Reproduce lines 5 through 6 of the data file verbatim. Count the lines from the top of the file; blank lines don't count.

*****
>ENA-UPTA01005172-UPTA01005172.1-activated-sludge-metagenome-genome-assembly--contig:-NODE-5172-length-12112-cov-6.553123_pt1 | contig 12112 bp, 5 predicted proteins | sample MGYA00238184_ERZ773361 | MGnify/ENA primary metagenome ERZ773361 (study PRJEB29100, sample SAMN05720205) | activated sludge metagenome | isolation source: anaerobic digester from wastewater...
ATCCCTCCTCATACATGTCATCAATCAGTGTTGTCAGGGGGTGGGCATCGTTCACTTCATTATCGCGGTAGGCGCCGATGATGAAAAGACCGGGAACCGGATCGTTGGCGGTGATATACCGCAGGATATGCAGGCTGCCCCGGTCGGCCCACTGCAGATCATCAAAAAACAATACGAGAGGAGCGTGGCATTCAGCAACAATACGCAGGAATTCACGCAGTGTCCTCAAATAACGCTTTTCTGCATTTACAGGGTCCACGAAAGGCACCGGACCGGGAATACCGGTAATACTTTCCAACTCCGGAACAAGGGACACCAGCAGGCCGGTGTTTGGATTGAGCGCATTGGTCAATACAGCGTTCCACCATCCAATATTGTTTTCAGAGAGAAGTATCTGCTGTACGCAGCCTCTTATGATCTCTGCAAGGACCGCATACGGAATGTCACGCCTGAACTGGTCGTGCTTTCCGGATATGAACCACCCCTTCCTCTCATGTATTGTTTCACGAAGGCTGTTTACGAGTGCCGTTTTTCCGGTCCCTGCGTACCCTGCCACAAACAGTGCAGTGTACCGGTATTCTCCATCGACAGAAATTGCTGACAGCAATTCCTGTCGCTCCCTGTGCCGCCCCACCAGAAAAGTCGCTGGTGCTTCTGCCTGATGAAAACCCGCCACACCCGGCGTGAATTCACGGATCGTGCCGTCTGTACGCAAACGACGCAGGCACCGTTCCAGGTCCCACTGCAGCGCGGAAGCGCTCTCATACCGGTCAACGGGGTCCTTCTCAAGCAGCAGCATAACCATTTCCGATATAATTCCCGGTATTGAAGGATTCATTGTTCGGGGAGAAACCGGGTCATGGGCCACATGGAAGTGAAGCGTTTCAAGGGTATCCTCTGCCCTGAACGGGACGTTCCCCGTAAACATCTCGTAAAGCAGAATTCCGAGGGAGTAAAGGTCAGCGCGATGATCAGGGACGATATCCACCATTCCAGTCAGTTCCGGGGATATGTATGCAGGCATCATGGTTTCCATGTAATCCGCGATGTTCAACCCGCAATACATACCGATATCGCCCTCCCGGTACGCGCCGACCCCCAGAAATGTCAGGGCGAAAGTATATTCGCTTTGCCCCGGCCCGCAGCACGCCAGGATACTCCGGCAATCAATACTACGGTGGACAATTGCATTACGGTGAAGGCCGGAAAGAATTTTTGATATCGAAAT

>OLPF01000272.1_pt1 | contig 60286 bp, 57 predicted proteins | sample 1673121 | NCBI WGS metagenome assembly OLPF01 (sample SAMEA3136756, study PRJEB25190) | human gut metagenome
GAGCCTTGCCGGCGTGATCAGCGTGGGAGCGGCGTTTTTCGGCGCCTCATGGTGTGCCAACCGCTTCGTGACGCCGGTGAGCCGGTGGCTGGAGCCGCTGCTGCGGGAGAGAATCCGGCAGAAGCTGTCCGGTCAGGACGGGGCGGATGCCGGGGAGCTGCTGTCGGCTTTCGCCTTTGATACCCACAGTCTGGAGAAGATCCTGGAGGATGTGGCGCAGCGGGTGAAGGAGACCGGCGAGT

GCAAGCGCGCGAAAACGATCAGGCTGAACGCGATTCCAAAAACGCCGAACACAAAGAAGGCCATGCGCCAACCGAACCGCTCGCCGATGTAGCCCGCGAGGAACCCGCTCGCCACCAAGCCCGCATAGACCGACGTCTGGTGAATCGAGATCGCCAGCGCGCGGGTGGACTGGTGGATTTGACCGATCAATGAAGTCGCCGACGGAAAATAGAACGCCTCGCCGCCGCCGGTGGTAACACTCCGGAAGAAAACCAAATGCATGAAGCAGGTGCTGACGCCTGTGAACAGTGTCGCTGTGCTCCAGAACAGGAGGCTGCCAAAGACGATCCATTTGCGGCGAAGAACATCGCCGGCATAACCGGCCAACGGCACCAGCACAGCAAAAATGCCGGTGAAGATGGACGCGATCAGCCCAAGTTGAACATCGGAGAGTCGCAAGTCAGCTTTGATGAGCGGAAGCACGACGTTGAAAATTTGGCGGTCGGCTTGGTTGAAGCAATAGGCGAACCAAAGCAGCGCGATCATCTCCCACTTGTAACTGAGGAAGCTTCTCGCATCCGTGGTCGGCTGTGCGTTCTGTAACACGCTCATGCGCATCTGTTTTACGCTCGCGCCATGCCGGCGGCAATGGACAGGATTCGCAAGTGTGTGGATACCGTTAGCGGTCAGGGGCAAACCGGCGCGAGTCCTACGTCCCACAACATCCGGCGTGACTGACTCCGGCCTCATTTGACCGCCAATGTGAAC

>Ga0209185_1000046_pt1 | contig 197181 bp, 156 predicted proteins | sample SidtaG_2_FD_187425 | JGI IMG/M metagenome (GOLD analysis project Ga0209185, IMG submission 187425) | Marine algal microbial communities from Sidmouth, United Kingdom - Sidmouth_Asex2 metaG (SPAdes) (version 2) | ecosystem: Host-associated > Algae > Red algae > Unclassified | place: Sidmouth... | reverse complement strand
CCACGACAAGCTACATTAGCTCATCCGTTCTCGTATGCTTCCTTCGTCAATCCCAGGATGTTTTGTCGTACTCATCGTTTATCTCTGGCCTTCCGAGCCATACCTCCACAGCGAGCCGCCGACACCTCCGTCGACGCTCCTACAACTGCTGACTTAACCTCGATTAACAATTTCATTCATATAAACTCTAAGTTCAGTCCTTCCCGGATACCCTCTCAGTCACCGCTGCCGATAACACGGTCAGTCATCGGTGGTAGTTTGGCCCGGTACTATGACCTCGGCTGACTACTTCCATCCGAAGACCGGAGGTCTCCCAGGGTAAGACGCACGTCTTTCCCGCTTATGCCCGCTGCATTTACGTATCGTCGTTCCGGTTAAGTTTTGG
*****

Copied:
GCAAGCGCGCGAAAACGATCAGGCTGAACGCGATTCCAAAAACGCCGAACACAAAGAAGGCCATGCGCCAACCGAACCGCTCGCCGATGTAGCCCGCGAGGAACCCGCTCGCCACCAAGCCCGCATAGACCGACGTCTGGTGAATCGAGATCGCCAGCGCGCGGGTGGACTGGTGGATTTGACCGATCAATGAAGTCGCCGACGGAAAATAGAACGCCTCGCCGCCGCCGGTGGTAACACTCCGGAAGAAAACCAAATGCATGAAGCAGGTGCTGACGCCTGTGAACAGTGTCGCTGTGCTCCAGAACAGGAGGCTGCCAAAGACGATCCATTTGCGGCGAAGAACATCGCCGGCATAACCGGCCAACGGCACCAGCACAGCAAAAATGCCGGTGAAGATGGACGCGATCAGCCCAAGTTGAACATCGGAGAGTCGCAAGTCAGCTTTGATGAGCGGAAGCACGACGTTGAAAATTTGGCGGTCGGCTTGGTTGAAGCAATAGGCGAACCAAAGCAGCGCGATCATCTCCCACTTGTAACTGAGGAAGCTTCTCGCATCCGTGGTCGGCTGTGCGTTCTGTAACACGCTCATGCGCATCTGTTTTACGCTCGCGCCATGCCGGCGGCAATGGACAGGATTCGCAAGTGTGTGGATACCGTTAGCGGTCAGGGGCAAACCGGCGCGAGTCCTACGTCCCACAACATCCGGCGTGACTGACTCCGGCCTCATTTGACCGCCAATGTGAAC

>Ga0209185_1000046_pt1 | contig 197181 bp, 156 predicted proteins | sample SidtaG_2_FD_187425 | JGI IMG/M metagenome (GOLD analysis project Ga0209185, IMG submission 187425) | Marine algal microbial communities from Sidmouth, United Kingdom - Sidmouth_Asex2 metaG (SPAdes) (version 2) | ecosystem: Host-associated > Algae > Red algae > Unclassified | place: Sidmouth... | reverse complement strand